Rethinking Corporate Governance in an Era of Rising Protectionism

  The globalized world witnessed a surge in international trade over the past few decades. However, recent years have seen a concerning trend – the rise of protectionism. This necessitated the call for re-globalization by the DG of the World Trade Organisation (WTO), Dr. Ngozi Okonjo-Iweala at the World Economic Forum, (WEF) event in January this year.

Protectionism is making a significant comeback in global politics and economics, reshaping the way countries and corporations engage in international trade. In response, corporate governance is being called upon to adapt to the changing landscape, ensuring that businesses can navigate the challenges posed by protectionist policies while maintaining ethical standards, stakeholder interests, and long-term sustainability.

Protectionism refers to government policies and regulations aimed at restricting international trade to protect domestic industries from foreign competition. This can take many forms, including tariffs, quotas, import bans, and subsidies for local businesses. The resurgence of protectionism is driven by several factors, such as economic nationalism, concerns about job losses, income inequality, and security risks.

In the wake of globalization, which brought about increased trade, economic integration, and international cooperation, the rise of protectionism may seem counterintuitive. However, it reflects a growing sentiment among some policymakers and populations that globalization has left many behind, leading to social and economic discontent. As a result, countries are increasingly imposing protectionist measures to safeguard their domestic industries and promote local employment.

Several factors have fueled the rise of protectionism. Globalization has undeniably benefited consumers with a wider range of products at competitive prices. However, it has also led to job losses in certain sectors, particularly manufacturing, as companies shifted operations to countries with lower labour costs. This has fueled economic anxiety and resentment toward free trade among some segments of the population reinforcing the renewed call for protectionist policies.

Growing national Security concerns in the wake of global tension is another concern. Some governments believe that relying on foreign sources for critical goods and services poses a national security risk. This concern is particularly relevant in areas like energy, technology, and pharmaceuticals; necessitating stricter control on sourcing such services from other countries.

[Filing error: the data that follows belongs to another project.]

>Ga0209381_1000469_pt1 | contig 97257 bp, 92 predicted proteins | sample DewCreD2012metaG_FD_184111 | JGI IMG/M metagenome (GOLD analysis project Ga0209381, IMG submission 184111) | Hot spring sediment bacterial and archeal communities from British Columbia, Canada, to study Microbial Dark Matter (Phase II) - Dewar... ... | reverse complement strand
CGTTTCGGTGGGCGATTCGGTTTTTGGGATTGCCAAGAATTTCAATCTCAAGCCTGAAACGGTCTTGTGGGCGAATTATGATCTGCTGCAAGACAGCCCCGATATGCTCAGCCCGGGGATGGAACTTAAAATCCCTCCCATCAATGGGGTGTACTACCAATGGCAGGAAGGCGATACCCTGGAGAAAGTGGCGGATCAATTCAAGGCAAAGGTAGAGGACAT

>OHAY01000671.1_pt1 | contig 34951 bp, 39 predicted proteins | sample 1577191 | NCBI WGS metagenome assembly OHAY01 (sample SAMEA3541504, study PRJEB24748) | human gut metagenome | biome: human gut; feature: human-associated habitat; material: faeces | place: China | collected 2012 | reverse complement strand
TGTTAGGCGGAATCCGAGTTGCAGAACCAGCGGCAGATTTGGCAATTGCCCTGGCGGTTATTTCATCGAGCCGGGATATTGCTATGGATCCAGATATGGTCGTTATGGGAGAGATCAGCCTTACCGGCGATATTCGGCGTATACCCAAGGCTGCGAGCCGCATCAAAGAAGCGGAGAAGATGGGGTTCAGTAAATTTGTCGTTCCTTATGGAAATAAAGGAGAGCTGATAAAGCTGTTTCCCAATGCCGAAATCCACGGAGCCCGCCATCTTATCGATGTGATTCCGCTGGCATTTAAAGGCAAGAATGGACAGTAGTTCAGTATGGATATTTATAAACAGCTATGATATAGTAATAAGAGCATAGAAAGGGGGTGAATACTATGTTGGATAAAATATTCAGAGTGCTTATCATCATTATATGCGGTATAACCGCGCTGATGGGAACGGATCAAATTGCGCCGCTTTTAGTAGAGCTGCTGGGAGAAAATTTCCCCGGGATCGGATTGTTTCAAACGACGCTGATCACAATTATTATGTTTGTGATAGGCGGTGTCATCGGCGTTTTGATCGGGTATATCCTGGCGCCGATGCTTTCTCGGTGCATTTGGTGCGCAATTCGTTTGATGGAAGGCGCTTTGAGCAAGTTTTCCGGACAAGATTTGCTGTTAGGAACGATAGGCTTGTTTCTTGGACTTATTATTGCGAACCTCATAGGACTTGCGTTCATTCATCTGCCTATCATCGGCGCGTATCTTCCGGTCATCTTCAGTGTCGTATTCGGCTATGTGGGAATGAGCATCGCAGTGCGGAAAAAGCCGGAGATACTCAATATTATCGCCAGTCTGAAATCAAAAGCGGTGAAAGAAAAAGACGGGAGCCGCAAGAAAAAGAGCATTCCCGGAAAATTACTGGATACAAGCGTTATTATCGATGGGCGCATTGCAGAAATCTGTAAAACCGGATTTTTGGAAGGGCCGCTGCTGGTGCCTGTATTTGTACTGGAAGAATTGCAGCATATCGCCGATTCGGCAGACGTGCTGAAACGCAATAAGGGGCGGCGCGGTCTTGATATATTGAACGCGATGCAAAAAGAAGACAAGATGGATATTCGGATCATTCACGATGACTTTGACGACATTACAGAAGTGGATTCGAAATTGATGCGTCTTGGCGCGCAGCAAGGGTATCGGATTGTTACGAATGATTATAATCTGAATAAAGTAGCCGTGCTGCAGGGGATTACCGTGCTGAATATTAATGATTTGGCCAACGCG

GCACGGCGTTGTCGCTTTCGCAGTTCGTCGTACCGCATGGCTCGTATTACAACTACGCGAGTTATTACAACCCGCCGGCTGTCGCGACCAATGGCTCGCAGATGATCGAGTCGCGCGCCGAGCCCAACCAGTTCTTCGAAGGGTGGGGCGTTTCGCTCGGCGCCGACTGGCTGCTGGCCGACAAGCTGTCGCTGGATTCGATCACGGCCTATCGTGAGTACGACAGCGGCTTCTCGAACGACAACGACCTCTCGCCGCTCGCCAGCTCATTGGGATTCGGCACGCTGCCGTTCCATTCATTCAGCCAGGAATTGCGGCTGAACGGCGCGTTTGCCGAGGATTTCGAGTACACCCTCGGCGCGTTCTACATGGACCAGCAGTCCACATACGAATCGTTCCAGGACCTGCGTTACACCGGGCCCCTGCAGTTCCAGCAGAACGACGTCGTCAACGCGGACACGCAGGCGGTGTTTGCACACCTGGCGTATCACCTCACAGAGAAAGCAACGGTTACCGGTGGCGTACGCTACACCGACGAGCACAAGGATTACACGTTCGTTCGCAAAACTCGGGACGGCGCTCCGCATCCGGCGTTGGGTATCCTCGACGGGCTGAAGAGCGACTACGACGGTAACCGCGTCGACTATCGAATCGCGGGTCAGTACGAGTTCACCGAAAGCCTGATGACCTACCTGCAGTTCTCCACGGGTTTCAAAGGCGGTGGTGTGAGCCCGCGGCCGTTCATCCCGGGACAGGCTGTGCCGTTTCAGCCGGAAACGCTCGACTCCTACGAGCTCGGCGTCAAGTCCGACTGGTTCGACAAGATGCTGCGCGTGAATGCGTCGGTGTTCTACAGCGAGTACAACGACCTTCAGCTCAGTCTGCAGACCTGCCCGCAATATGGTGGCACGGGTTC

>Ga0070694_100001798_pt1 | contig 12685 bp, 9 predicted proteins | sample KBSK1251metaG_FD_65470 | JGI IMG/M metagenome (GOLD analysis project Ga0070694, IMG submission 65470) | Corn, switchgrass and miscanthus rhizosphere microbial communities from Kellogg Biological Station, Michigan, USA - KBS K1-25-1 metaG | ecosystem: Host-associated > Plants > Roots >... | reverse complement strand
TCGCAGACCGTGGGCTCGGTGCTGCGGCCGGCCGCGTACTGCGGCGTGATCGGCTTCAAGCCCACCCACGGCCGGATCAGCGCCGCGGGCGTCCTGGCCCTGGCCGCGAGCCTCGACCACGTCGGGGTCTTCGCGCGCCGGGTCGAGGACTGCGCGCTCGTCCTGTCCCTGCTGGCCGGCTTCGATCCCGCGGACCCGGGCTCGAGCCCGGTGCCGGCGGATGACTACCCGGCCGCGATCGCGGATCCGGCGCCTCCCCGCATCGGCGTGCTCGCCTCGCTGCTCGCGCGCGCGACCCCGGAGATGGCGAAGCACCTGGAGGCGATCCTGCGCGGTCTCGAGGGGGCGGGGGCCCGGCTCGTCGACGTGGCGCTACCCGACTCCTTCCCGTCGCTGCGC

Closely related to national security concerns are geopolitical tensions. The rise of nationalism and the erosion of trust between major powers like the United States and China have made international cooperation more challenging. This has led to a more transactional approach to trade, where countries prioritize their own interests over multilateral agreements.

At the receiving end of this transactional approach to international trade are businesses across the world.  Protectionist policies can significantly impact how corporations operate and are governed. It is therefore imperative to examine how it affects them.

Protectionist policies can significantly impact strategic planning. Companies may need to re-evaluate their global supply chains.  Increased tariffs or import restrictions might incentivize companies to source materials and manufacture products domestically, even if it's less cost-effective. This can lead to higher production costs and potentially reduced profit margins.

It can cause corporations to focus on domestic markets, missing the opportunity to explore opportunities in the global market. Corporations may shift their focus from maximizing global efficiency to catering primarily to the domestic market. This could lead to less innovation and a decreased emphasis on international competitiveness.